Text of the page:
Special Qualities of Digital Media
Digital media generally play an important role in both, art education and art therapy. Carlton (2014) defines digital media as “any type of storage, transmission, or product in digital format including hard drives, networking or communication modes, and computer-generated text, graphics, animations, photographs, sound files, and video used in many types of art forms such as theatre, music, graphic design and writing, visual arts, and dance (p.19).” Malchiodi (2000) states that the field of art therapy is increasingly influenced by the growing use of computers, technologies, and electronic means of communication (p.13). “Large-scale utilization of computer tools and new technologies has shifted our communication, cognition, and behavior (Carlton, 2014, p.20).” Various forms of digital media that have been used in the art therapy field since the 1970s (Malchiodi, 21) include photocopying, photography and video, and later—Photoshop and digital drawing.
Digital media has inherent documented qualities not found in traditional materials. Natalie Carlton (2014) points to playback and immediacy, emotional distancing, and elements of pause, movability, mobility, and re-presentation being the main aspects of new technologies that she recognizes in her research on digital media in art therapy. Immediacy of playback and pause, gives participants an instant sense of satisfaction, allowing them time for self-reflection and exploration. It heightens the sense of control over the created imagery as well as one’s emotional state. Emotional distancing of digital media “supports the containment of affect and impulse control for clients”. Through reviewing the material, making instant changes and corrections, participants have an ability “to change their stories for empowerment and trauma resolution goals”. Movability is a quality of digital media that refers to one’s ability to watch his or her recorded physical movement and experience the sensations of those movements, sounds and interactions” from an objective perspective of a viewer. It allows for self-reflection and detailed analysis of all layered multi-sensory components of the recording. Mobility of the digital media refers both, to tools and equipment being easily transportable and to accessibility to sharing of the creative products, which in turn, can give certain participants a sense of inclusivity (especially individuals, who might not otherwise benefit from the traditional forms of art therapy because of disabilities, illness, or physical limitations (Malchiodi, 2000, p. 23)). Carlton defines re-presentation as a “media quality where digital media has become a vital part of documentation and saving of artworks from analogue to digital formats to save, submit, or show later”. It is a digital diary—a timeline representation of visual content. It is also a quality of expressing one’s interpretation of both outer world and internal thoughts and feelings.
Animation in Art Therapy and Education Environments
An interpretation of those qualities can be extended onto the specific analysis of animation in art therapy and education environments. Animation Therapy’s Helen Mason describes the organization’s approach to applying animation in therapeutic settings as “person-centric”, rooted in a belief “that every person is unique and experiences the world, through their senses, in their own individual way (Mason 2011, p.40).” As a powerful tool of expression, animation can be used as an extension of one’s reality. Through the use of play, stories, narratives, and visual metaphors, it allows communicating complex and subtle ideas, difficult themes, thoughts and experiences. Through this process, the client is an active participant of setting therapy goals and a key decision-maker. “Therapeutic goals are set with the individual, drawing on what she or he perceives to be meaningful (Mason 2011, p. 41).”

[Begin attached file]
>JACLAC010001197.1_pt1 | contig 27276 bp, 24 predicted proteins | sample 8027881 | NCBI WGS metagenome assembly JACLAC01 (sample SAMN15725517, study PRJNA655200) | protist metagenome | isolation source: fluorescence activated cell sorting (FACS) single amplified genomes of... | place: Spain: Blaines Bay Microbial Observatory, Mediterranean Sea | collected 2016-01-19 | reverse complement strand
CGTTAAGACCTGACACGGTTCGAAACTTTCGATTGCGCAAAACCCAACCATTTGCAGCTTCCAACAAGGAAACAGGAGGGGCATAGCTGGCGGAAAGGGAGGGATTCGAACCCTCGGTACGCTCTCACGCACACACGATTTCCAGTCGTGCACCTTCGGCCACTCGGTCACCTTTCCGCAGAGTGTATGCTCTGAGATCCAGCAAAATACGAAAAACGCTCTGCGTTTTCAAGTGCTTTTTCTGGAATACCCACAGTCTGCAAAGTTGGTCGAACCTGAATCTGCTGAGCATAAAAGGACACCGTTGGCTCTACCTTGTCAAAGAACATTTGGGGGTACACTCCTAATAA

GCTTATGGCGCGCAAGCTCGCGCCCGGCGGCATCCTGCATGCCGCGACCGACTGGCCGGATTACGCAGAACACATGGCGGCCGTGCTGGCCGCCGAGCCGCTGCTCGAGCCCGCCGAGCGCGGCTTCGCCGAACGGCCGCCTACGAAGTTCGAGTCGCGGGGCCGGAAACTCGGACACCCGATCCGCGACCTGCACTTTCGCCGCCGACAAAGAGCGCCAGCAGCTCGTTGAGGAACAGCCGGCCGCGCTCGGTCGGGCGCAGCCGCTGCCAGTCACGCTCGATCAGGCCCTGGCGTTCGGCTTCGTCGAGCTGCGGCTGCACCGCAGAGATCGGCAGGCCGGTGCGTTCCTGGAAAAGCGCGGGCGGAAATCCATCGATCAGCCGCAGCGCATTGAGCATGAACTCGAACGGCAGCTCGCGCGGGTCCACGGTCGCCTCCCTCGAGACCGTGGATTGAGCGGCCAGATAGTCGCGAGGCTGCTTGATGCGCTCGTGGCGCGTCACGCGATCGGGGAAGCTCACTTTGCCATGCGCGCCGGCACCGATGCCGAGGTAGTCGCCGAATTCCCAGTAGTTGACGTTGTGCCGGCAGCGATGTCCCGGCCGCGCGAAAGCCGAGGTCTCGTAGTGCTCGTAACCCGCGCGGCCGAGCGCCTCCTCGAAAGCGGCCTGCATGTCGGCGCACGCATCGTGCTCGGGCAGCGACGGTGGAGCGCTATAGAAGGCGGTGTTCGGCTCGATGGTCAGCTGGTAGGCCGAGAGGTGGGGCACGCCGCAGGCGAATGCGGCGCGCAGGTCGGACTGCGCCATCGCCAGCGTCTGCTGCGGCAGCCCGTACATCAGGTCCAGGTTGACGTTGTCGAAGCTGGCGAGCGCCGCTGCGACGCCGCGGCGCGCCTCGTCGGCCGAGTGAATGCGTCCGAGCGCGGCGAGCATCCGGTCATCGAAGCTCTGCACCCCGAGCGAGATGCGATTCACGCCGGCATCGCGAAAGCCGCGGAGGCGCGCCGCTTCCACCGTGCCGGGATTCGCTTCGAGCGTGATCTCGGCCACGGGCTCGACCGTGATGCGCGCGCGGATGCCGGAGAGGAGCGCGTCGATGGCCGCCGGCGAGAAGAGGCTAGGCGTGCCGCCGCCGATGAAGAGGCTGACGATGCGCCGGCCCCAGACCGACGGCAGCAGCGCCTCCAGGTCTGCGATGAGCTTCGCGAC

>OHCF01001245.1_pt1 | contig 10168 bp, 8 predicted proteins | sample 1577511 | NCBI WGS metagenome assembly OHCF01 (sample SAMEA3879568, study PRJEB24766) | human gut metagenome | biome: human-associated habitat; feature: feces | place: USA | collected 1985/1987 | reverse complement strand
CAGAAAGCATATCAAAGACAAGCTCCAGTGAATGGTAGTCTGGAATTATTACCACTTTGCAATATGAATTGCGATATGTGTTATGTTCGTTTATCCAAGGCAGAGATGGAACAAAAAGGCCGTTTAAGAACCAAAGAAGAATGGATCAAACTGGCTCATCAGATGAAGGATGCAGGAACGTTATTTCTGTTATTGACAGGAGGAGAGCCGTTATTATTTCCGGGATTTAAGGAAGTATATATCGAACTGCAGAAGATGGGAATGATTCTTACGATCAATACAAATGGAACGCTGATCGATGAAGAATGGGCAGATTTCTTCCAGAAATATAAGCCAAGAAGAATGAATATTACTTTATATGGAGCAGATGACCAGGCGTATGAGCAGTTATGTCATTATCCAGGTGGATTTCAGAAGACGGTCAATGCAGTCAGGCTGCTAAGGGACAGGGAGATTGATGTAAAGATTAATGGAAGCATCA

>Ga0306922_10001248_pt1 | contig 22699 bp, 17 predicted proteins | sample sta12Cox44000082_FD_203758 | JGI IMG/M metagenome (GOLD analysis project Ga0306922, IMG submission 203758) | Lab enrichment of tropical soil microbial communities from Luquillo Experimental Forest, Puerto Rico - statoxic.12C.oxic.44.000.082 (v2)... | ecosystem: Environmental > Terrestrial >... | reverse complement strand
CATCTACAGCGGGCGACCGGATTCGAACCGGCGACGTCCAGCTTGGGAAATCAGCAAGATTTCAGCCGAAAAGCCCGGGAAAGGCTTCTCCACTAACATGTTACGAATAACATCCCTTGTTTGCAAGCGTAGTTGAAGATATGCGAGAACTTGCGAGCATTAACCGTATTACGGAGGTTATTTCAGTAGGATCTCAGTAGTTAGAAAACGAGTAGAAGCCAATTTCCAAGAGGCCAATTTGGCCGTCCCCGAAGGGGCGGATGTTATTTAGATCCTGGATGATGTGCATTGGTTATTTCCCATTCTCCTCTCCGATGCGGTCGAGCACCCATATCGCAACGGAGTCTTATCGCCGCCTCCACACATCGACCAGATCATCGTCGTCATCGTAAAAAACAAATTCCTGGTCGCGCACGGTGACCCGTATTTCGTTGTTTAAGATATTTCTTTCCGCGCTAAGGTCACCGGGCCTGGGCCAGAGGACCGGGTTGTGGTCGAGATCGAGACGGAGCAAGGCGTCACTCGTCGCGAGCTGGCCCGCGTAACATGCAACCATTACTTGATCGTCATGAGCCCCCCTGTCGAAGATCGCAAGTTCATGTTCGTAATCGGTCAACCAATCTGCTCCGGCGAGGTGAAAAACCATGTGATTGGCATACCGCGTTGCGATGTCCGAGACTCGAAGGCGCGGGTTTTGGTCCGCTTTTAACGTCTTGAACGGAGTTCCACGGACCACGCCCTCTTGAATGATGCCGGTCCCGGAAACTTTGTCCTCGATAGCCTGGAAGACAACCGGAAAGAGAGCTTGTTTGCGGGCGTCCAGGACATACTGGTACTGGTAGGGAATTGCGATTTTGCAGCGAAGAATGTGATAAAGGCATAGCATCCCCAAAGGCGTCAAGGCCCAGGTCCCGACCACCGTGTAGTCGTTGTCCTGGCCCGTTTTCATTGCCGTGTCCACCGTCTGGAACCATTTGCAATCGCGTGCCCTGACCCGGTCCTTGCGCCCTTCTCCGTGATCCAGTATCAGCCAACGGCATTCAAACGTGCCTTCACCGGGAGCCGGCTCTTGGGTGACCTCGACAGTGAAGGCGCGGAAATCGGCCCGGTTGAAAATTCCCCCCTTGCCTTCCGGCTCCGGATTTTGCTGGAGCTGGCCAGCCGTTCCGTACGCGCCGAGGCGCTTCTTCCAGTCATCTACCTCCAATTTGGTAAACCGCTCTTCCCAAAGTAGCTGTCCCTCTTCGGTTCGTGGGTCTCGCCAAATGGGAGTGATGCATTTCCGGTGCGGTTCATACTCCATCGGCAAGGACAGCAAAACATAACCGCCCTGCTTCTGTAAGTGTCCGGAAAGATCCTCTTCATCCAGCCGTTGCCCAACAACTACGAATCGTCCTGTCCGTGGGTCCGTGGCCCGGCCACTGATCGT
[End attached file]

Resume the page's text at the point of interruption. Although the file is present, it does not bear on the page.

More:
Helen Mason (2009) states that animation is one of the tools having an ability to cross generational gaps through its familiarity and accessibility to both, children and adults (p.111). That familiarity of animation being a popular form of entertainment, allows animators and therapists alike to introduce aspects of collaboration and “omnipotence” of animation. “The need to work with other people (either directly or non-directly) makes it useful for exploring relationships; connections needed with other roles in the animation team can be facilitated through the computer interface as well as the creative process graded by the experienced therapist (Mason, 2009, p. 112).” Lisa LaBracio, a freelance animator working in various therapeutic and social settings with children and young adults, often introduces aspects of patience and collaboration in animation through a discussion about commonly known (in the West) examples of hit Pixar movies (number of the creators and amount of time spend on a feature). “I usually give people specific titles like director of animation, cameraman, etc. That makes kids feel very powerful. It's very nice to have a name […] It puts gravity on everything that they [participants] are doing (personal communication, November 24, 2015).” By employing traditional roles used in animation studio and therefore, developing role-playing scenarios, therapists and clinicians are able to support less confident participants within a group—whether it is a family or a workplace structure—by breaking preexisting hierarchies and group dynamics. Members of the group, who normally might not experience leadership roles (ex. children, interns) can be put in a position of “power” as animation directors or lead animators, while the more dominant participants (ex. parents, CEOs), can take a role of an intern (Ashworth & Mason, 2013, p.10). This aspect of group animation allows for gaining, shifting and understanding power dynamics and ideas of control. LaBracio, who has created numerous animation workshops in homeless shelters, orphanages and a refugee camp, states that “kids in general have very little control over their lives so it's always very fun to give someone a tool that they have complete and utter control over.” In creating her workshop curricula, LaBracio focuses on three tiers of experience: cognitive, emotional, and social—putting special significance on the emotional one, because as she states, “the other two can’t happen without it.” As a main building block of a safe environment, attention to a positive emotional experience creates trust and respect necessary for meaningful and open relationships within the group (L. LaBracio, personal communication, November 24, 2015).